CEO SUMMARY: In a surprise move that further consolidates national anatomic pathology services, NeoGenomics will acquire Clarient Inc., from General Electric Healthcare. General Electric is getting cash, and preferred and common stock. The two companies announced plans to pursue integrated diagnostic services that would combine lab testing and diagnostic imaging data. The deal is subject to antitrust review and approval from NeoGenomics’ shareholders and is expected to close by the end of the year.
LAST WEEK, NeoGenomics, Inc., announced that it would acquire Clarient Inc., a unit of GE Healthcare’s Life Sciences business, for $275.2 million. Included in the sale is Clarient’s subsidiary, Clarient Diagnostic Services, Inc., which provides cancer diagnostic tests to hospitals, physicians, and pharmaceutical companies.
This is an unexpected consolidation among molecular diagnostic testing companies. To pay for the acquisition, NeoGenomics will use a mix of $80 million of cash, 14.7 million shares of preferred stock at $7.50 per share, and 15 million shares of common stock. In addition to common stock representing 19.8% of NeoGenomics, GE also has preferred stock that, if fully converted, would give it 32.9% ownership of NeoGenomics, the companies said.
The pending acquisition is subject to regulators’ and shareholders’ approval. The transaction is expected to close by year-end. Clarient has 415 employees working in Aliso Viejo, California, and Houston, Texas.
The acquisition will more than double NeoGenomics’ revenue. Last year, Clarient had revenue of $127 million and adjusted earnings before interest, taxes, depreciation and amortization (EBITDA) of about $13 million. In 2014, NeoGenomics reported revenue of $87 million and adjusted EBITDA of $9.2 million.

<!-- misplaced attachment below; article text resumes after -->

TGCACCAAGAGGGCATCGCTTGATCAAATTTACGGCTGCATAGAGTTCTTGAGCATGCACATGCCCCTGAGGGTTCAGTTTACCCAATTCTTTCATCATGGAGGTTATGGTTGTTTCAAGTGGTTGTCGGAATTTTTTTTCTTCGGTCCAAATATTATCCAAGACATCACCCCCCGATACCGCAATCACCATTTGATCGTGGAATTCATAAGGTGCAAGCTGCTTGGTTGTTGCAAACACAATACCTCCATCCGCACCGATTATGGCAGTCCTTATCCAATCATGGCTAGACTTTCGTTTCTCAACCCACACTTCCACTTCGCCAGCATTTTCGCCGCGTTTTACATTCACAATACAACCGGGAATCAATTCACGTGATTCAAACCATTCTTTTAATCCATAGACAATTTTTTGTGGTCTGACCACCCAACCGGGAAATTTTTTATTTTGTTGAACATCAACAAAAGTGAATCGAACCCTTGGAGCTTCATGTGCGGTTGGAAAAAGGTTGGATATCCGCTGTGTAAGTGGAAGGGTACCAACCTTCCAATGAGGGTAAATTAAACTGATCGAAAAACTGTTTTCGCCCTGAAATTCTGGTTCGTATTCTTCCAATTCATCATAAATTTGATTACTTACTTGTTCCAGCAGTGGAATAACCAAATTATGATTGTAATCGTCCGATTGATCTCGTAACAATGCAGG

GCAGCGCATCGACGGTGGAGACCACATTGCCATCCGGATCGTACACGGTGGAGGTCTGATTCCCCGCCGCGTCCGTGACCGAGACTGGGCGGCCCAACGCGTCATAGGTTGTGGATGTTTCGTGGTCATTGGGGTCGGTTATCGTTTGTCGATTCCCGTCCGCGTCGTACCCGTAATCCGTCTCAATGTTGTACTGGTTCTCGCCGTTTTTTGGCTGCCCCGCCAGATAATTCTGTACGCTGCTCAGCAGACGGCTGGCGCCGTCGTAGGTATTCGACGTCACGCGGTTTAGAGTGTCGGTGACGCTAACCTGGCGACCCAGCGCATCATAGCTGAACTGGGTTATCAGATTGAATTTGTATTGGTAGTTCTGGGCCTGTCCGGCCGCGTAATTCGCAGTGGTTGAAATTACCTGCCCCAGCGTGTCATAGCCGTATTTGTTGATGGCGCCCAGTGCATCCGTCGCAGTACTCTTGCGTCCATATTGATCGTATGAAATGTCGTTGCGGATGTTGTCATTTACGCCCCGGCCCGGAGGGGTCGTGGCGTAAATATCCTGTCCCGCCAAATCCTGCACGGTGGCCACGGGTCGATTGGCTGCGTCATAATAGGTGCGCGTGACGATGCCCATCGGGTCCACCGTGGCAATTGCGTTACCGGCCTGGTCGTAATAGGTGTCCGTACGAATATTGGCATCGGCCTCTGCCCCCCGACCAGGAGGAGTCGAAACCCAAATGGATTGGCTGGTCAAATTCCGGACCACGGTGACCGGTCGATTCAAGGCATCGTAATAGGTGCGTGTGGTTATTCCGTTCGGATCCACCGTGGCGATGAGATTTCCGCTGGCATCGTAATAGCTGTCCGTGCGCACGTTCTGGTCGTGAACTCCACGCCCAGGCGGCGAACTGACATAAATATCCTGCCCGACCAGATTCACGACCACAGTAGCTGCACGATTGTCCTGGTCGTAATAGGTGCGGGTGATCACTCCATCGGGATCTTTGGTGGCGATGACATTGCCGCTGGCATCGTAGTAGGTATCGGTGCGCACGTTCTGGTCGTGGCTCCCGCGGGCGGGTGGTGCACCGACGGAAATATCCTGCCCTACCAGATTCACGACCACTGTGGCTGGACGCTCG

Five Years and $312 Million
Five years ago this month, GE Healthcare, a division of General Electric Co., paid $587 million to acquire Clarient. At that time, it said that it intended to combine molecular diagnostic technologies in anatomic pathology with its molecular imaging technologies in radiology.
Five years after the acquisition, GE now is, in essence, recognizing that the value of Clarient is lower by $312 million. In an email to clients, Amanda Murphy, an analyst with William Blair & Co., estimated that the price NeoGenomics will pay suggests a multiple of 2.1 times revenue, “which is quite reasonable for a lab in this space.”
Yet in 2010, GE paid about 5.3 times revenue to acquire Clarient. “By historic measures, this is a premium price for a pathology testing laboratory,” wrote Dark Daily on October 22, 2010. At the time, GE Healthcare President and CEO John Dineen said GE could, “build a $1 billion plus business by developing integrated diagnostic solutions for cancer and other diseases.” Clearly, GE was unable to generate such revenue from its vision of integrated diagnostics.
Acquisition Seen as Good Fit